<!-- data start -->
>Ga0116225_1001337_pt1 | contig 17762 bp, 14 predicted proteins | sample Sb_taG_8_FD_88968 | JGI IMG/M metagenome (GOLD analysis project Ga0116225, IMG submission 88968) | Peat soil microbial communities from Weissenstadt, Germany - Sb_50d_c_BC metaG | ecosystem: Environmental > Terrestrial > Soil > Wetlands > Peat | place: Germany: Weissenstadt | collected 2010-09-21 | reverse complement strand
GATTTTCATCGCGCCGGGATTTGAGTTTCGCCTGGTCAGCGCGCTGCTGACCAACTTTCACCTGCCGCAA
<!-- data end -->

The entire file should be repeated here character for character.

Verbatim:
>Ga0116225_1001337_pt1 | contig 17762 bp, 14 predicted proteins | sample Sb_taG_8_FD_88968 | JGI IMG/M metagenome (GOLD analysis project Ga0116225, IMG submission 88968) | Peat soil microbial communities from Weissenstadt, Germany - Sb_50d_c_BC metaG | ecosystem: Environmental > Terrestrial > Soil > Wetlands > Peat | place: Germany: Weissenstadt | collected 2010-09-21 | reverse complement strand
GATTTTCATCGCGCCGGGATTTGAGTTTCGCCTGGTCAGCGCGCTGCTGACCAACTTTCACCTGCCGCAA